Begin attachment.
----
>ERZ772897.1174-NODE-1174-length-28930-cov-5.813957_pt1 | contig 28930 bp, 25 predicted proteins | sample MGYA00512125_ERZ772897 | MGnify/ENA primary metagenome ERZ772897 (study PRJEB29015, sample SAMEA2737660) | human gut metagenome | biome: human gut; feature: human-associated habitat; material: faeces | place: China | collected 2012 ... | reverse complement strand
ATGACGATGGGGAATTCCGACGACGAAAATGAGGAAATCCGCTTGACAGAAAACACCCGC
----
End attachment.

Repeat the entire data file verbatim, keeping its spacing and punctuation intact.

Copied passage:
>ERZ772897.1174-NODE-1174-length-28930-cov-5.813957_pt1 | contig 28930 bp, 25 predicted proteins | sample MGYA00512125_ERZ772897 | MGnify/ENA primary metagenome ERZ772897 (study PRJEB29015, sample SAMEA2737660) | human gut metagenome | biome: human gut; feature: human-associated habitat; material: faeces | place: China | collected 2012 ... | reverse complement strand
ATGACGATGGGGAATTCCGACGACGAAAATGAGGAAATCCGCTTGACAGAAAACACCCGC